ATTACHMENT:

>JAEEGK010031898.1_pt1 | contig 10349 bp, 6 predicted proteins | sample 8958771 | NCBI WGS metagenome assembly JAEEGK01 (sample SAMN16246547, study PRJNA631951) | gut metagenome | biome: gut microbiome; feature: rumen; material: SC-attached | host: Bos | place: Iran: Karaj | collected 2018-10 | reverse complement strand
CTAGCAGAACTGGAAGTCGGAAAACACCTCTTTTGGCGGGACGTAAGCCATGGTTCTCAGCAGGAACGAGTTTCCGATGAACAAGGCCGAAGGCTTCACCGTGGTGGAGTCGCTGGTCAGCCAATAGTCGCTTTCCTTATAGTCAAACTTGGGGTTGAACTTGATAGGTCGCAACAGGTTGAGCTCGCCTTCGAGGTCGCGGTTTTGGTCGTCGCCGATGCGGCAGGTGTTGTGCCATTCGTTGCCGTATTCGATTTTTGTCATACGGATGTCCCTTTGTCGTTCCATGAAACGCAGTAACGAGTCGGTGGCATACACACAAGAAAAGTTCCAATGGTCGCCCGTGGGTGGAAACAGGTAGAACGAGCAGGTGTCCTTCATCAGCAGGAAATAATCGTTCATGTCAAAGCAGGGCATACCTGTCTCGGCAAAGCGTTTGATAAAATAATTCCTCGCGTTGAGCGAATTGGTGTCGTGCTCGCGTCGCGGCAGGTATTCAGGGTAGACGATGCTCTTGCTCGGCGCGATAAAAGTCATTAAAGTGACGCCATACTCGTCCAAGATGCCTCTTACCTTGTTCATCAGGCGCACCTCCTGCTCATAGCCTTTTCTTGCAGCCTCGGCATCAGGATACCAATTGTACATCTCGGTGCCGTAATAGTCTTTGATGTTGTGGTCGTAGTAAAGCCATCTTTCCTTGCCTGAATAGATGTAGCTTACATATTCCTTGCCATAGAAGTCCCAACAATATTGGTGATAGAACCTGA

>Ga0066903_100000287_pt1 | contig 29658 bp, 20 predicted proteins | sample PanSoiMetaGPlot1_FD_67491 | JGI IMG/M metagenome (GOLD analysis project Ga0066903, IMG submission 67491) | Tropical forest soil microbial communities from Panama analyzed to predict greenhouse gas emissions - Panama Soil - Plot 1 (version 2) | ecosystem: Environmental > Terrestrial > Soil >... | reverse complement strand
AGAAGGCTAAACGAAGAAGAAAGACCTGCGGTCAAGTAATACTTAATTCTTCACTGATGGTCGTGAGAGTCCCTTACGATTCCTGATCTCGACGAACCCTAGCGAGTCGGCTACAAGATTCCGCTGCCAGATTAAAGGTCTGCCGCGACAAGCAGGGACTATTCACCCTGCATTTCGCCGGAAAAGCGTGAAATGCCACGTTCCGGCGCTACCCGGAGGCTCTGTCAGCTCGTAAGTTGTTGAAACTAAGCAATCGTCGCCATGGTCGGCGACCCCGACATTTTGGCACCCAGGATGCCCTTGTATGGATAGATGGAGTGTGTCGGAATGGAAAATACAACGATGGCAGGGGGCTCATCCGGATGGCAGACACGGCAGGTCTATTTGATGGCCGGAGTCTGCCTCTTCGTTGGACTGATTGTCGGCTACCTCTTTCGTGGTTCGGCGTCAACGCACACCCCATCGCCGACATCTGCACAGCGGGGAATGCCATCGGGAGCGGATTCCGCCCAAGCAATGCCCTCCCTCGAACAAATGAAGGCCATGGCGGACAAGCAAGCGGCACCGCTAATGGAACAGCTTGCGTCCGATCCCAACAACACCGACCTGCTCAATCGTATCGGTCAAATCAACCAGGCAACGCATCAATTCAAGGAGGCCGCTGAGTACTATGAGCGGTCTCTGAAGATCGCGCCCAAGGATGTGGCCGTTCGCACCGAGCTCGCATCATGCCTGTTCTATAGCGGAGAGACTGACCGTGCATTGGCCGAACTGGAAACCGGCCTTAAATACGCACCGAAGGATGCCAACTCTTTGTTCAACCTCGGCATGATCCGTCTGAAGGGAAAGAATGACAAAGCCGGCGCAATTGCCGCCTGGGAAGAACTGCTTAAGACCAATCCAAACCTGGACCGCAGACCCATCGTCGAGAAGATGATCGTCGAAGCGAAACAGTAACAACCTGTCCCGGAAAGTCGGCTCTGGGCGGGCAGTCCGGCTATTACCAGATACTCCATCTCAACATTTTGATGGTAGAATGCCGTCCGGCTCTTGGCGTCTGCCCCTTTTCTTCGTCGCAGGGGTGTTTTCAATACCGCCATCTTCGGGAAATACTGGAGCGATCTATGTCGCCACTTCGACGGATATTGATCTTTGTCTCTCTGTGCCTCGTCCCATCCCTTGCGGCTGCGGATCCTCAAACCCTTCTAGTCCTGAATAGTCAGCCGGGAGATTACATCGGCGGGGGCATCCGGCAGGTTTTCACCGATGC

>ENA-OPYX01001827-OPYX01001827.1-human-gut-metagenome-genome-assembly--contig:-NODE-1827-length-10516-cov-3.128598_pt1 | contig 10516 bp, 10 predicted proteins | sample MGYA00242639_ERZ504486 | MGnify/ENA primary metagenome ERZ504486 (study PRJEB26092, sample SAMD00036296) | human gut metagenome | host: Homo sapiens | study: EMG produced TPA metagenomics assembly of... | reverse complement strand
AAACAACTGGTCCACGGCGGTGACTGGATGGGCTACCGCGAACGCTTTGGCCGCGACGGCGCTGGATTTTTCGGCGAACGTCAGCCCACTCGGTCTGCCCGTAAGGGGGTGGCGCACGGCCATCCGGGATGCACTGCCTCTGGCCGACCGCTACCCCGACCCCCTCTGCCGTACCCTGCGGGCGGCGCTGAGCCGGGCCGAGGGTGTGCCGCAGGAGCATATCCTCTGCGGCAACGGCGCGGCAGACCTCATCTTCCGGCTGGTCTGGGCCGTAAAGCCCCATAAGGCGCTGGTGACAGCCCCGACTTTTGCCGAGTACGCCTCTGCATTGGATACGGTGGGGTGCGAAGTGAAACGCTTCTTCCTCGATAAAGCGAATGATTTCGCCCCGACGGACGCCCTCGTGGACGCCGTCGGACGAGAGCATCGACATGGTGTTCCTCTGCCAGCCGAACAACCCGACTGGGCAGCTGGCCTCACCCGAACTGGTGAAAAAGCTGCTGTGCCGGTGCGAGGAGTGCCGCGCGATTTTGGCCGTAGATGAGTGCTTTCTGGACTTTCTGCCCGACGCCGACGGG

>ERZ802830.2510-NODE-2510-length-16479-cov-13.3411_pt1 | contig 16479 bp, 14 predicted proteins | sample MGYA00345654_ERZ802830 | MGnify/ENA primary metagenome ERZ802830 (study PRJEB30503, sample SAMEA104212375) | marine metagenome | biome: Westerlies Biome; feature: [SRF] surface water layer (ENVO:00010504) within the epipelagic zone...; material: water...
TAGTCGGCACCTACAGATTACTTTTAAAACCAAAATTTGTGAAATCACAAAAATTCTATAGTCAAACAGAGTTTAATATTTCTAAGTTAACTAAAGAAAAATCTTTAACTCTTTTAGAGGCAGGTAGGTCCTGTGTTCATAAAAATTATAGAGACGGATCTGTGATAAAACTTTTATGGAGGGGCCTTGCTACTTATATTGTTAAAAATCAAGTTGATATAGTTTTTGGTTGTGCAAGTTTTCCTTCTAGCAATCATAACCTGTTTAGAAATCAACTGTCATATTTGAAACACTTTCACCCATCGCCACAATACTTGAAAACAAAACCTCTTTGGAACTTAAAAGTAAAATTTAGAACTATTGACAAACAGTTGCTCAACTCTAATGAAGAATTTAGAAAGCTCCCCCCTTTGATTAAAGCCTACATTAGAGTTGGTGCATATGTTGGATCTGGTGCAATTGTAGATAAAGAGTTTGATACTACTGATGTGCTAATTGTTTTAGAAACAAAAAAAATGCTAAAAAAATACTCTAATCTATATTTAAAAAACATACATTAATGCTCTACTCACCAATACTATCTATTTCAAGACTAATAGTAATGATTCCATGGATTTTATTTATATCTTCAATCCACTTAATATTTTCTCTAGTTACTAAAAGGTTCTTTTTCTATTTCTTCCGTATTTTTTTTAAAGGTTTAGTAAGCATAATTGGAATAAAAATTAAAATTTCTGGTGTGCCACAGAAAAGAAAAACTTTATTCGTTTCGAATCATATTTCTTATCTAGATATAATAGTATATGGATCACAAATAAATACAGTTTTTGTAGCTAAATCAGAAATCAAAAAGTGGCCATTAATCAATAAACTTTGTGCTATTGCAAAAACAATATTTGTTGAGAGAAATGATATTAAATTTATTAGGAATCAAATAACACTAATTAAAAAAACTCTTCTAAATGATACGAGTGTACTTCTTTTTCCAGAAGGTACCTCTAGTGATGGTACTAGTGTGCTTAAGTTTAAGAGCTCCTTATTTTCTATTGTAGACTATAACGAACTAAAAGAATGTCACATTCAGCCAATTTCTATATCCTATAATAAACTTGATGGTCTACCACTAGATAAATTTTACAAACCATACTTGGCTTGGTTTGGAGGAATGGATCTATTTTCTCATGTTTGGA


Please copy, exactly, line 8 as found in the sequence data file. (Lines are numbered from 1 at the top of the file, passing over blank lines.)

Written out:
TAGTCGGCACCTACAGATTACTTTTAAAACCAAAATTTGTGAAATCACAAAAATTCTATAGTCAAACAGAGTTTAATATTTCTAAGTTAACTAAAGAAAAATCTTTAACTCTTTTAGAGGCAGGTAGGTCCTGTGTTCATAAAAATTATAGAGACGGATCTGTGATAAAACTTTTATGGAGGGGCCTTGCTACTTATATTGTTAAAAATCAAGTTGATATAGTTTTTGGTTGTGCAAGTTTTCCTTCTAGCAATCATAACCTGTTTAGAAATCAACTGTCATATTTGAAACACTTTCACCCATCGCCACAATACTTGAAAACAAAACCTCTTTGGAACTTAAAAGTAAAATTTAGAACTATTGACAAACAGTTGCTCAACTCTAATGAAGAATTTAGAAAGCTCCCCCCTTTGATTAAAGCCTACATTAGAGTTGGTGCATATGTTGGATCTGGTGCAATTGTAGATAAAGAGTTTGATACTACTGATGTGCTAATTGTTTTAGAAACAAAAAAAATGCTAAAAAAATACTCTAATCTATATTTAAAAAACATACATTAATGCTCTACTCACCAATACTATCTATTTCAAGACTAATAGTAATGATTCCATGGATTTTATTTATATCTTCAATCCACTTAATATTTTCTCTAGTTACTAAAAGGTTCTTTTTCTATTTCTTCCGTATTTTTTTTAAAGGTTTAGTAAGCATAATTGGAATAAAAATTAAAATTTCTGGTGTGCCACAGAAAAGAAAAACTTTATTCGTTTCGAATCATATTTCTTATCTAGATATAATAGTATATGGATCACAAATAAATACAGTTTTTGTAGCTAAATCAGAAATCAAAAAGTGGCCATTAATCAATAAACTTTGTGCTATTGCAAAAACAATATTTGTTGAGAGAAATGATATTAAATTTATTAGGAATCAAATAACACTAATTAAAAAAACTCTTCTAAATGATACGAGTGTACTTCTTTTTCCAGAAGGTACCTCTAGTGATGGTACTAGTGTGCTTAAGTTTAAGAGCTCCTTATTTTCTATTGTAGACTATAACGAACTAAAAGAATGTCACATTCAGCCAATTTCTATATCCTATAATAAACTTGATGGTCTACCACTAGATAAATTTTACAAACCATACTTGGCTTGGTTTGGAGGAATGGATCTATTTTCTCATGTTTGGA